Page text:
Not only do the Greeks give us our first political science, they give us some of our finest political science. Plato, for instance, give us our first great political utopia, his dialogue "The Republic." This book sets out to answer the question, "What is justice?" After several hundred pages, the question remains partly unanswered, but we have a much better understanding of what a just society might look like.
Aristotle also made important contributions to political science. His "Politics" examines the constitutions of many different Greek city-states [Note, by the way, that "constitution" means the way a government is constructed. None of these states had written constitutions.] Aristotle classifies the various kinds of governments he finds and looks at the strengths and weaknesses of each.
Aristotle's Politics and Plato's Republic are still much read in political science/political philosophy classes today, another good example of the lasting influence of the Greeks.
In poetery too, the Greek had a lasting influence. When we analyze poetry today, we use Greek words (iamb, dactyl, trochee, etc.). Why? Because the Greeks were the first to systematically analyze poetry. Here too Aristotle is a key figure. His "Poetics" is as influential in literary criticism as his "Politics" is in political science.
Not only did the Greeks give us better tools for anayzing poetry, they give us some of our finest poets. Among the greatest and most influential of epic poems are the two great poems of Homer, the Iliad and the Odyssey. The Odyssey is still much read in high school and college classes today, and the Homeric heroes are still portrayed in our movies. But Homer not only told exciting stories, he dealt with universal human themes. The Iliad, for instance, explores the theme of anger, and the destruction effect of hanging on to our anger. One sees the influence of Homer on many, many subequent writers--from Virgil and his Aeneid in the Roman World to James Joyce and his Ulysses in the 20th century.
The Greeks also excelled at lyric poetry. One example: SAPPHO. Sappho's poems were meant to be sung, and she apparently was the first person to use what we call the mixolydian mode. She may also have invented the plectrum, the pick. Unfortunately, most of her works have disappeared, but some of the finest poets in the Roman world (e.g., Catullus) immitated her work, and as a result, Sappho's indirect influence has been tremendous: many, many of the West's finest poets immitated the Roman poets who were immitating Sappho.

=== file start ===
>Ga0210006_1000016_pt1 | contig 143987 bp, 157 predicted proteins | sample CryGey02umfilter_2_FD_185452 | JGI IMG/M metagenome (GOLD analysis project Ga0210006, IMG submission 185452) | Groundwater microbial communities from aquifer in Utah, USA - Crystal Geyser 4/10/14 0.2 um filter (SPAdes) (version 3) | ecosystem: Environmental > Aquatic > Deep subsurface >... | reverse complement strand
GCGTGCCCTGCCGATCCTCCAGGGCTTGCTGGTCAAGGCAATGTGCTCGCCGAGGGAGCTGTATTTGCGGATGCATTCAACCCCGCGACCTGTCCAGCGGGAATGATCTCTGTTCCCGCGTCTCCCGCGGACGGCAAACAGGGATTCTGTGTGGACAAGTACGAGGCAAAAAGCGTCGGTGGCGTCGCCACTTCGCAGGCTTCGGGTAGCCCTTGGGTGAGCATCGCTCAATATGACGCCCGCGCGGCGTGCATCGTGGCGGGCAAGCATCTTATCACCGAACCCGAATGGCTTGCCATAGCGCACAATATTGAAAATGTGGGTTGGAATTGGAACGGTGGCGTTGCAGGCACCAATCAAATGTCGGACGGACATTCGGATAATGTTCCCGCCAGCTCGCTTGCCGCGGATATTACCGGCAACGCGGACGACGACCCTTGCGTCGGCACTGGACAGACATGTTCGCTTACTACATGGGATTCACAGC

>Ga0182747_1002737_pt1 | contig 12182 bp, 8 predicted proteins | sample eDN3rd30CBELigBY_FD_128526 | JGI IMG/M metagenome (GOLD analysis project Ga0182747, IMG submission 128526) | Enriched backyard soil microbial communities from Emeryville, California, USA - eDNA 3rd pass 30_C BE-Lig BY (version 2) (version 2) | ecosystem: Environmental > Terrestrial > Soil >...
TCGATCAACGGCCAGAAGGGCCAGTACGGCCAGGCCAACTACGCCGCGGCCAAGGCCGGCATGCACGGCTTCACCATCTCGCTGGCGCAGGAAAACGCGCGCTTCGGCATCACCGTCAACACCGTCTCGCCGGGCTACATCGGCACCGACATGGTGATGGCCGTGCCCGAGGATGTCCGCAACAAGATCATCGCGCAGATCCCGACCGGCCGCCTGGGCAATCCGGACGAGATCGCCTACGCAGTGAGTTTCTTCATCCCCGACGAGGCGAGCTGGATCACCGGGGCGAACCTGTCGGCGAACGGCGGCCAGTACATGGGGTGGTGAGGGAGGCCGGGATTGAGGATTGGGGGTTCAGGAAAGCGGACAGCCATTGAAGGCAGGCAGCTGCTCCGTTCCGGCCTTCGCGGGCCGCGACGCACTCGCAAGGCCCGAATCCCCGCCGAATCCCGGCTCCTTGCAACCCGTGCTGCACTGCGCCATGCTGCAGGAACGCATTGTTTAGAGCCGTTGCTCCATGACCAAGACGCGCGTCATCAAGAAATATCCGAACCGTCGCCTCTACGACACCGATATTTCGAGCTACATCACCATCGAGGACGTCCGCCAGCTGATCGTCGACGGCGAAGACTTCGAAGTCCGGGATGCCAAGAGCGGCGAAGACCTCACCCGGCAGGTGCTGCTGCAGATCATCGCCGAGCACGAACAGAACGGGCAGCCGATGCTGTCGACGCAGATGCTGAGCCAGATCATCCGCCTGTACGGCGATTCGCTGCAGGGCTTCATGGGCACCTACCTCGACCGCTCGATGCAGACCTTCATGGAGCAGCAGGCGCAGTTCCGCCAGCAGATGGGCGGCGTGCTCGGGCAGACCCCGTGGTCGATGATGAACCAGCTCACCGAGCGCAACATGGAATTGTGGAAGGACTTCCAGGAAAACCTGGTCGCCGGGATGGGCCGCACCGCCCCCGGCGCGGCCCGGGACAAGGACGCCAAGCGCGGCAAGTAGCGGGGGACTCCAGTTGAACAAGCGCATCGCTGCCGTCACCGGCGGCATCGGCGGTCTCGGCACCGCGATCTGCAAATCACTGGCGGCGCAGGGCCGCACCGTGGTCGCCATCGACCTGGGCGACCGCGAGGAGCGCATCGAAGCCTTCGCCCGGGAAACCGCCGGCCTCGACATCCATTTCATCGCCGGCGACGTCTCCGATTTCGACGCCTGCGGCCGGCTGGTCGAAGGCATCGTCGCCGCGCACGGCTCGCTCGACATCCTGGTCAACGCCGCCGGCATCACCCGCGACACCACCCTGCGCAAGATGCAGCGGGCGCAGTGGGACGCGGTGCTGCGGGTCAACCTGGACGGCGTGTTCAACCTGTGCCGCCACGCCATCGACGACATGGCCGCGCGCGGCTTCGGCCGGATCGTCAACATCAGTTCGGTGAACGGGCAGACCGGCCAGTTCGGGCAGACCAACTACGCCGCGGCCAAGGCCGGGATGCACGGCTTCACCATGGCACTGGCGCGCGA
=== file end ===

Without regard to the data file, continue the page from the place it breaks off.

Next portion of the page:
Math is another area in which the Greeks made important contributions. You are all familiar with the Pythagorean theorum, and the Greek reverence for numbers that starts with Pythagoras is certainly an important contribution of the Greeks.
Even more important, the Greek geometer, Euclid. Euclid's Elements was the main geometry textbook of the west for hundreds of years, and it remained the basis for all good geometry texts right up through the 1970's. What Euclid did was to take five fundamental axioms. From these axioms, he devises a series of more an more complex proofs.
Now what's important here is *not* the practical application of geometry. What's important is the systematic, rigorous thinking process one must go through in coming up with these proofs. The study of Euclid taught generation after generation to think clearly and logically: and it is a pity that the current geometry texts have drifted away from this.
The Greeks also made important contributions to the sciences. Biology, Physics, Physiology, Zoology: all Greek names, because the Greeks were the first to systematically explore these areas. Thales, the first Greek philosopher, also is the father of physics, asking a fundamental question: what are all things made of? The Greeks explored the question, coming up with promising answers. Ultimately, Greeks like Aristotle believed that the world was made up of four fundamental elements. Other Greeks added the idea that these elements in their turn were made up of invisible, indivisable particles they called atoms. Now we have a lot more elements than the Greek four, and we believe the atom can be divided into evern more fundamental particles, but note that the Greeks are certainly on the right track.
Aristotle made important contributions to taxonomy and to botany and zoology in general. He also came up with a very impressive theory of physics: a theory that turned out to be wrong , but extermely influential! For 2000 years, most educated people accepted that theory (errors and all) as fact.
Other Greek scientists included Eratosthenes (a man who tried to calculate the circumference of the earth--and missed in his estimate by only about 1%!) and Aristarchus of Samos, who advocated the "Copernican" theory 2000 years before Copernicus.
Perhaps most impressive of all was Archimedes [See the link here.]